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CDC director says he's 'deeply saddened' by allegations of 'sedition' from Trump HHS appointee

Robert Redfield, director of the Centers for Disease Control and Prevention (CDC), speaks during a House Select Subcommittee on the Coronavirus Crisis hearing in Washington, D.C., July 31, 2020.Erin Scott | Pool | Reuters

Dr. Robert Redfield, director of the Centers for Disease Control and Prevention, said he was "deeply saddened" by remarks made earlier this week by Trump appointee Michael Caputo, who reportedly said CDC scientists were engaged in "sedition" against President Donald Trump.

Caputo, a former Trump campaign official, made the comments in a Facebook Live event broadcast through his personal Facebook page on Sunday, The New York Times first reported. Sen. Patty Murray, D-Wash., asked Redfield to respond to the comments in a hearing hosted Wednesday by the Senate Committee on Appropriations.

Caputo was installed at the Department of Health and Human Services earlier this year as the top spokesman in an action seen as a move by the Trump administration to better align health messaging with that of the White House.

"The spokesperson for HHS claimed that there is a resistance unit at CDC and voiced concerns about ulterior Deep State motives and President Trump has bolstered skepticism in the agency's death toll," Murray said. "Do you agree with me that there is no truth to all those claims?"

Redfield responded that "not only is it not true, it deeply saddened me when I read those comments."

"CDC is made up of thousands of dedicated men and women, highly competent. It is the premier public health agency in the world, dedicated 24/7 to using their skills to protect the American public and the world from the health issues," he continued. "And it deeply saddened me that those false accusations were made by a group of really unbelievably professional people that serve this nation."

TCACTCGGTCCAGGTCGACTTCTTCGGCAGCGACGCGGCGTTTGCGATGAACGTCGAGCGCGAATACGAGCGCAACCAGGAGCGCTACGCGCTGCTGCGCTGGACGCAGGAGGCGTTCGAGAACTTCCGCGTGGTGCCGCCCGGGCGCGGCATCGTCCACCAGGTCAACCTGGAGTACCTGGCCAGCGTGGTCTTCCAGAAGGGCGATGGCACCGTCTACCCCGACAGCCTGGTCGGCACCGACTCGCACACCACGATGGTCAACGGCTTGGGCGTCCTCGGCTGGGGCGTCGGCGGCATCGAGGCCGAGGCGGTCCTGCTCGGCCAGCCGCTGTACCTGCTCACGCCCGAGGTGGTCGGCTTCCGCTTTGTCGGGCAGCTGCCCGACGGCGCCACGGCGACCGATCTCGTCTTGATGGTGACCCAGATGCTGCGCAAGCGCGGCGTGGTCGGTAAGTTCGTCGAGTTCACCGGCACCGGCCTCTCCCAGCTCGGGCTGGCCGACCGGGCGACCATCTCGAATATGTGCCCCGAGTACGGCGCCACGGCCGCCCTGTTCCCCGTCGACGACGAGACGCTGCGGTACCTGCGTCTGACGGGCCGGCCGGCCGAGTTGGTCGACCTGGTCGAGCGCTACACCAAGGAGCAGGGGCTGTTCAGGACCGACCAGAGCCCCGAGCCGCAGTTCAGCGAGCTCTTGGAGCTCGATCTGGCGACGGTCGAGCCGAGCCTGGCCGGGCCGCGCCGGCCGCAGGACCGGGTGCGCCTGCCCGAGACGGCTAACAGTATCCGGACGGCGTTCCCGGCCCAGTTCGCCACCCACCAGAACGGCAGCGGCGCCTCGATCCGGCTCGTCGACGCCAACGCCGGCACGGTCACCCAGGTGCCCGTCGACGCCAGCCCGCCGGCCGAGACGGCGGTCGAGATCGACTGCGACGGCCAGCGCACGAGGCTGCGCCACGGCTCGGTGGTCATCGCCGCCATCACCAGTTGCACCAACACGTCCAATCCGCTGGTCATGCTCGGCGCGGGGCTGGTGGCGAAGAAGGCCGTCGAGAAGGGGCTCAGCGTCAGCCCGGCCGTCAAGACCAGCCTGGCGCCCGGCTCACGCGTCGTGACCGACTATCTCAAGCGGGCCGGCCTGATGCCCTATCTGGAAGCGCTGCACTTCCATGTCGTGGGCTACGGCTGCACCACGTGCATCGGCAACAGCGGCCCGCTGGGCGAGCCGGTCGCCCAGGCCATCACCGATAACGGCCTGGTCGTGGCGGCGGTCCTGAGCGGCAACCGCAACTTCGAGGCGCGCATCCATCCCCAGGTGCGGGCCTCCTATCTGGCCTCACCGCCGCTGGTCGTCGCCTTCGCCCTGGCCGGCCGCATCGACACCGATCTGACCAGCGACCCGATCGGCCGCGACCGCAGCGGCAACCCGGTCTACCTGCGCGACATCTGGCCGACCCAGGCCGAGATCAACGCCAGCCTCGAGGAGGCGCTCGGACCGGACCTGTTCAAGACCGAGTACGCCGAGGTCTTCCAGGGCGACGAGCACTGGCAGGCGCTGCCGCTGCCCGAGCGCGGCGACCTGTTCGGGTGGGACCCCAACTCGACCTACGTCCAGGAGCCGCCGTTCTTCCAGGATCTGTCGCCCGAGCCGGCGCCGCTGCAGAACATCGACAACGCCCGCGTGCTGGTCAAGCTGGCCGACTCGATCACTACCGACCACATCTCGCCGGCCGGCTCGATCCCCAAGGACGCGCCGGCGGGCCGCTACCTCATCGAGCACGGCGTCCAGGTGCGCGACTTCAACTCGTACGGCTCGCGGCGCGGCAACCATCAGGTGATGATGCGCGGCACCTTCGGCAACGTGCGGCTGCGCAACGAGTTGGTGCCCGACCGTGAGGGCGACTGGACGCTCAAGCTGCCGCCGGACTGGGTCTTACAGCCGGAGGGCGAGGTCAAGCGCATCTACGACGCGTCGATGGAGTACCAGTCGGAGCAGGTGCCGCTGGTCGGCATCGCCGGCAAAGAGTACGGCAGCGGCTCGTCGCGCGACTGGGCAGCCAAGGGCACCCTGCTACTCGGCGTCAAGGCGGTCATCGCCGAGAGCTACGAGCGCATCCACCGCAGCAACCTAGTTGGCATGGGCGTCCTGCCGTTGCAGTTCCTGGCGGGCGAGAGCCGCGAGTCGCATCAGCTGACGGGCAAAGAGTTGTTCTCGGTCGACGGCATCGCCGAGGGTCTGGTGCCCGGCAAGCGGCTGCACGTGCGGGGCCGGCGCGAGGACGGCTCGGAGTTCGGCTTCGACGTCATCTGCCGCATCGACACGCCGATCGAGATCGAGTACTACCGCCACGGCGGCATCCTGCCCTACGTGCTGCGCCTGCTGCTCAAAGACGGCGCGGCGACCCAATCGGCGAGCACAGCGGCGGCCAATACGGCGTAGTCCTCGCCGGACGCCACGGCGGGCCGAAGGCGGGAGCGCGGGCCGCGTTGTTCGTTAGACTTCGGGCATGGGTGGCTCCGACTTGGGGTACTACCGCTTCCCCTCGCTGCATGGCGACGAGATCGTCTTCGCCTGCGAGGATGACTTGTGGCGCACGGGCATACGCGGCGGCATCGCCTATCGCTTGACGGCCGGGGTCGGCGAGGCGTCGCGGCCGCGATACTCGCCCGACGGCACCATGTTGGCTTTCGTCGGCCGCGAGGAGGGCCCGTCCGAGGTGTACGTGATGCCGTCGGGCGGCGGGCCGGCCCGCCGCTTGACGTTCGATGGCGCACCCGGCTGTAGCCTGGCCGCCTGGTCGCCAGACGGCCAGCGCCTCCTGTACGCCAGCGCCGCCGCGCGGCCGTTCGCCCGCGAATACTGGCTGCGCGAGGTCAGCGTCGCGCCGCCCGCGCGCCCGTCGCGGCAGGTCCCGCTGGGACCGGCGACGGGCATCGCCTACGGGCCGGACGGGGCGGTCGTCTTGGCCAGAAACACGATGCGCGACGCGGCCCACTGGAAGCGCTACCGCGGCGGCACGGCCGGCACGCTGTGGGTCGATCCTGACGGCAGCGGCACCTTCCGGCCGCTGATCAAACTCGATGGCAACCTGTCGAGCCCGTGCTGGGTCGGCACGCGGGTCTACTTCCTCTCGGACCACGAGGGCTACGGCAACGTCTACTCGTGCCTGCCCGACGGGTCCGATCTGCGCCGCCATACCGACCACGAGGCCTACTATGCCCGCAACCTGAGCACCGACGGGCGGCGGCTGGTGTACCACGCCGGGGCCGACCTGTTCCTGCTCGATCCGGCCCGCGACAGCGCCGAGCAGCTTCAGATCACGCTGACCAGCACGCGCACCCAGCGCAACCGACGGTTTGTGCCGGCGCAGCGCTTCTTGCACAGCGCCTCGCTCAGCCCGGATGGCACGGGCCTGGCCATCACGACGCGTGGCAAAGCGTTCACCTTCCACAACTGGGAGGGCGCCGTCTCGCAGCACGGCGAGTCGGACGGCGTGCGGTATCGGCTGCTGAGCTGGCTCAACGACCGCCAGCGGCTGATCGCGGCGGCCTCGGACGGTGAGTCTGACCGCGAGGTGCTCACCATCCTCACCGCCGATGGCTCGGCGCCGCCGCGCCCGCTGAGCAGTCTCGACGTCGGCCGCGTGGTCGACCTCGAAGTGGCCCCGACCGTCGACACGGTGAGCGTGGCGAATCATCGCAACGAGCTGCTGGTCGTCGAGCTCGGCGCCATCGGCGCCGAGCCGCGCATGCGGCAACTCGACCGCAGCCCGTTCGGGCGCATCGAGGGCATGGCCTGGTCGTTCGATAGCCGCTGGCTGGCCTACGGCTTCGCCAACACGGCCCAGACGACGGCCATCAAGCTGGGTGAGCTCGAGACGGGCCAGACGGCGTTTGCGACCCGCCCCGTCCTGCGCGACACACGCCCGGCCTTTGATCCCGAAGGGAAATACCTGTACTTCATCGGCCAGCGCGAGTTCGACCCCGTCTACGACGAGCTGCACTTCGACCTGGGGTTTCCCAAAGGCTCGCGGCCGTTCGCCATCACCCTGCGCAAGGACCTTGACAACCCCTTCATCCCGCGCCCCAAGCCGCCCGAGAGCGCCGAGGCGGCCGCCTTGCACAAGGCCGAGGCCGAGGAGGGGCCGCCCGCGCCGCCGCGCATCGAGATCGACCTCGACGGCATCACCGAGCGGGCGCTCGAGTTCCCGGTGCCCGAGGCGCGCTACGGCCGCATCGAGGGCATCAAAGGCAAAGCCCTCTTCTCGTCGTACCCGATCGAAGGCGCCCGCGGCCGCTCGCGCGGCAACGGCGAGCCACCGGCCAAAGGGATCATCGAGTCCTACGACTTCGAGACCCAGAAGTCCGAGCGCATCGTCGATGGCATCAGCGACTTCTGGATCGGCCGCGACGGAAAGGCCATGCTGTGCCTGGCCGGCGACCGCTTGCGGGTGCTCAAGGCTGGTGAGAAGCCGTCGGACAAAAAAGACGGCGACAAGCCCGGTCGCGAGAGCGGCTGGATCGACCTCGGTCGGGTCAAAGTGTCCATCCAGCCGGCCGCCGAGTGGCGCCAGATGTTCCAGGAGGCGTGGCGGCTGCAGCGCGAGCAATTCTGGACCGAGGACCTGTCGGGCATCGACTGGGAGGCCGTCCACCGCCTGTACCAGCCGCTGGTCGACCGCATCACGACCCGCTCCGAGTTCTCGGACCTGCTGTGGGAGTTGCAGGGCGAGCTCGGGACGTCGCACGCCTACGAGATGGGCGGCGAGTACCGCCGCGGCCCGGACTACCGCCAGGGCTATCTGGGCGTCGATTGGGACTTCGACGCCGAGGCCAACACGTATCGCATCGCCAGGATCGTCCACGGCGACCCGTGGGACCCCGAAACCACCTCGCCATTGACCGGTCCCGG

At a meeting with HHS staff members on Tuesday, Caputo reportedly apologized for his remarks. Caputo's comments came after reports last week that he and his allies at HHS were interfering with internal CDC affairs, including the publication of CDC's Morbidity and Mortality Weekly Reports. Those reports serve as main channel through which the CDC communicates with physicians and public health specialists across the country.

"At no time has the scientific integrity of the MMWR been compromised, and I can say that under my watch it will not be compromised," Redfield said Wednesday of the reports. "I'm willing to commit that we're going to continue to give Congress and the nation the best public health advice. We're not going to let political influence modulate that."

Representatives of HHS did not immediately return CNBC's request for comment.

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